Why this is important: Discrimination, whether based on one’s race, religion, gender or other social characteristic, negatively impacts health and well-being.1,2 Experiences of discrimination have been consistently linked to poor mental health outcomes (e.g., depression), risky health behaviors (e.g., smoking and unsafe sex) and reduced access to health services and treatment.2 Increases in discrimination have also been linked to poor physical health outcomes, including high blood pressure, cholesterol and body mass index (BMI).3

Assessing perceived discrimination provides important insights into community members’ lived experiences. A better understanding of these experiences may inform modifications to existing programs and services as well as the development of new approaches to improving well-being and achieving greater health equity within a population.

Definition: Discrimination is defined as the inappropriate, unjust treatment—actions and behaviors, whether direct or subtle, or performed by individuals, organizations or public institutions—of people due to their real or perceived membership to a social group.2,4 Such behaviors are often determined by prejudice or irrational negative beliefs, emotions and attitudes towards groups of individuals.4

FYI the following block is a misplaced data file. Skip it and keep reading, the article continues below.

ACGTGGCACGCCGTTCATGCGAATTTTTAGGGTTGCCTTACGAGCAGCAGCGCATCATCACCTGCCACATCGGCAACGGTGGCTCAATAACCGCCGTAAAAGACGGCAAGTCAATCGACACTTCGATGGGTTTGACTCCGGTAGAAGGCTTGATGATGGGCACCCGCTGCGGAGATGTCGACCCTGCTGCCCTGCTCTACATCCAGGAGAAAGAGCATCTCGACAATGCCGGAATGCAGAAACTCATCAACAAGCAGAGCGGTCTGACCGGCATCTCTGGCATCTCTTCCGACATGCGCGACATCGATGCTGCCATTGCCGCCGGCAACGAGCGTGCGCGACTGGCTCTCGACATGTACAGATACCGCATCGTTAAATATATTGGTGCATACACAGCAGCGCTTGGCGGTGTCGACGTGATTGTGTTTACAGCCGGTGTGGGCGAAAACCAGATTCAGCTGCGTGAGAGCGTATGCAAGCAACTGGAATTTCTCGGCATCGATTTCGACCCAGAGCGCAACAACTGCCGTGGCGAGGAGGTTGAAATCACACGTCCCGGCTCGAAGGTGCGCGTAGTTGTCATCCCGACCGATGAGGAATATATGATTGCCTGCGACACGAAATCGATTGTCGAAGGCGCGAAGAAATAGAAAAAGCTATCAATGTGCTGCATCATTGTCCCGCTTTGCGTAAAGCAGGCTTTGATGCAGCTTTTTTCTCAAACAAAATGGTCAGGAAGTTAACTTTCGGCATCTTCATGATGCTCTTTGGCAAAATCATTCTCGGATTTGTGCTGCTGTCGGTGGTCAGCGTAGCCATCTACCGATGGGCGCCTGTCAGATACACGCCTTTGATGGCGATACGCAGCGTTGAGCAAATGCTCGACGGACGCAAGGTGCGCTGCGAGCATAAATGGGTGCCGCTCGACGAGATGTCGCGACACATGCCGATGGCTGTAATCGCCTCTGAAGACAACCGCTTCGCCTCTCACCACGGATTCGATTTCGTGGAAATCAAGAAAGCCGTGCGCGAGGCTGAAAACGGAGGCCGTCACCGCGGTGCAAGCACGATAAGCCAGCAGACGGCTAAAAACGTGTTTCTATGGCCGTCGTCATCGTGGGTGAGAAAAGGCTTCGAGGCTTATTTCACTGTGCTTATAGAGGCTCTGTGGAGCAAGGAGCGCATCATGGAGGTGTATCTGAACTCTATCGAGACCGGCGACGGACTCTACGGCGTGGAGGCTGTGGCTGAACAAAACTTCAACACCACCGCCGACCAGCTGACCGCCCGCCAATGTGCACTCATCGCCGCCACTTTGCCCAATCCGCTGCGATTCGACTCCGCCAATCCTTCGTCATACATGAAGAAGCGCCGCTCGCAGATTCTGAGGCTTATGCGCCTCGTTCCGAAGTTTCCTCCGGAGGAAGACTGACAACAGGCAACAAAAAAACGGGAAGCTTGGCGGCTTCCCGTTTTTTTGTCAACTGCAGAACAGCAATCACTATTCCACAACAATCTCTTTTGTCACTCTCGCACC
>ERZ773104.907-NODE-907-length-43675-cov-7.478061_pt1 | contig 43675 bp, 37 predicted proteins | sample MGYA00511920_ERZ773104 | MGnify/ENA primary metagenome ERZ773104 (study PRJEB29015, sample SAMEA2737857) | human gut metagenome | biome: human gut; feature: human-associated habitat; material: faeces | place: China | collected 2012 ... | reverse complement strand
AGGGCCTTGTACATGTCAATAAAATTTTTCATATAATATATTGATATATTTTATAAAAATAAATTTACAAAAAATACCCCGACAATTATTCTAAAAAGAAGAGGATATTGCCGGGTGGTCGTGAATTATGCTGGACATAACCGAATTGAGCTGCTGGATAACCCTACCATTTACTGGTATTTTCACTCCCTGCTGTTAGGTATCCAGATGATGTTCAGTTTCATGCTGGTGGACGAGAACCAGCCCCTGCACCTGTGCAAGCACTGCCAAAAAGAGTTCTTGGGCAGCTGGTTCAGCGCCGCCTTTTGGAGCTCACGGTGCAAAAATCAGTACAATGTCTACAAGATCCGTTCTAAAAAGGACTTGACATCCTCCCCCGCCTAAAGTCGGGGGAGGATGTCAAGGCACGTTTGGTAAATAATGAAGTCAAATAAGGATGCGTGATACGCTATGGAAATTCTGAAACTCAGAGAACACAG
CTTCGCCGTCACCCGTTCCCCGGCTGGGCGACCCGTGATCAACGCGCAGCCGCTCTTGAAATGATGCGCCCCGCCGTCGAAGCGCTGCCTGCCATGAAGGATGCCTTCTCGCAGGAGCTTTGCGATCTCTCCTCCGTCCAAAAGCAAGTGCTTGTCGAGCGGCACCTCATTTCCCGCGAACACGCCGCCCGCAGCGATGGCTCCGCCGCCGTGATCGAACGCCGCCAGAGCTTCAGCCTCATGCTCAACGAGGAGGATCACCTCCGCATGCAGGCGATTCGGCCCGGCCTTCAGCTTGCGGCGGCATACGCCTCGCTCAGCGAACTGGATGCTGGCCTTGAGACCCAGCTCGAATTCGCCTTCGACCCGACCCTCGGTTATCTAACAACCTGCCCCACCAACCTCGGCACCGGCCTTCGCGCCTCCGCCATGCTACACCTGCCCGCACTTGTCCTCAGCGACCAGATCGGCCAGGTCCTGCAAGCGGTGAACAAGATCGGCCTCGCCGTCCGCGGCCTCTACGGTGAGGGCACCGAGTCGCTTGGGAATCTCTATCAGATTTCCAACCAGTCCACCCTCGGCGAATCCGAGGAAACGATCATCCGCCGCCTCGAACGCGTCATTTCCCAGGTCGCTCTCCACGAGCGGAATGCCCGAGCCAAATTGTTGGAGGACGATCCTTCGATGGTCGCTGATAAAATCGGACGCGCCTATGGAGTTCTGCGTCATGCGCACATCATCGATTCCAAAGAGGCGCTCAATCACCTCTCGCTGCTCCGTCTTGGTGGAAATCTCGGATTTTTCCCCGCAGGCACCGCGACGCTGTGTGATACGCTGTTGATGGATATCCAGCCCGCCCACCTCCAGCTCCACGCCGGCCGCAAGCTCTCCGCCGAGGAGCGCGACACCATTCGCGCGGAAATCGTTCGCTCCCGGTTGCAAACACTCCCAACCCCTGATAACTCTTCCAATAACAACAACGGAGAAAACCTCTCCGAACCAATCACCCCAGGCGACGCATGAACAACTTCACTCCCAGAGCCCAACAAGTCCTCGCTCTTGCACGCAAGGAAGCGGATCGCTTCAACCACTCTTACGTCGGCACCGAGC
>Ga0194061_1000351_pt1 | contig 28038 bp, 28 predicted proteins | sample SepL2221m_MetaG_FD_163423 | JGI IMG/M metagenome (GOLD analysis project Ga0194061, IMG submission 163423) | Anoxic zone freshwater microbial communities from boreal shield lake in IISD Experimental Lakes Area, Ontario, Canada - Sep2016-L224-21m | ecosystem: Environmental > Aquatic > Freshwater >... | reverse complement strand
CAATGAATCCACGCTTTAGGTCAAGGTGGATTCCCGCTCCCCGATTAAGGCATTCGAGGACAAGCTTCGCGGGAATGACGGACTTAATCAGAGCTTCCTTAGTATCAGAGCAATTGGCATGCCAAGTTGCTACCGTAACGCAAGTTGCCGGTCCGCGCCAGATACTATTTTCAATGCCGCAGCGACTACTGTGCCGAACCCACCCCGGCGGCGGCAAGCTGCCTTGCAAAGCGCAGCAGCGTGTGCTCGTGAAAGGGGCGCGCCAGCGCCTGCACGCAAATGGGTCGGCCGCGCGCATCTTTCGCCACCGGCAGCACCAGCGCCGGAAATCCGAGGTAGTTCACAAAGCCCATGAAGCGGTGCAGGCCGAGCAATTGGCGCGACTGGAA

The QoL Survey began assessing residents’ experiences with discrimination in 2017. Respondents were asked about how often they felt “uncomfortable or out of place” in their neighborhood or community due to various factors related to race, ethnicity, religion, disability, gender identity/expression, sexual orientation and country of origin, and to describe their experiences, if applicable. Other questions included their level of stress due to discrimination in the last 12 months, and to what extent discriminatory acts were a problem in their neighborhood or community in the last 12 months.

Data Source: 1 Krieger, N. Discrimination and health. In Social Epidemiology, ed. Berkman, L, Kawachi, I. New York, NY: Oxford University Press; 2000: 36-75. 2 Krieger N. Discrimination and health inequities. International Journal of Health Services. 2014;44(4):643-710. 3 Johnston DW, Lordan G. Discrimination makes me sick! An examination of the discrimination–health relationship. Journal of Health Economics. 2012;31(1):99-111. 4 Fiske, ST, Gilbert, DT, Gardner, L (Eds.). Handbook of Social Psychology (5th ed.). Hoboken, NJ: John Wiley & Sons; 2010.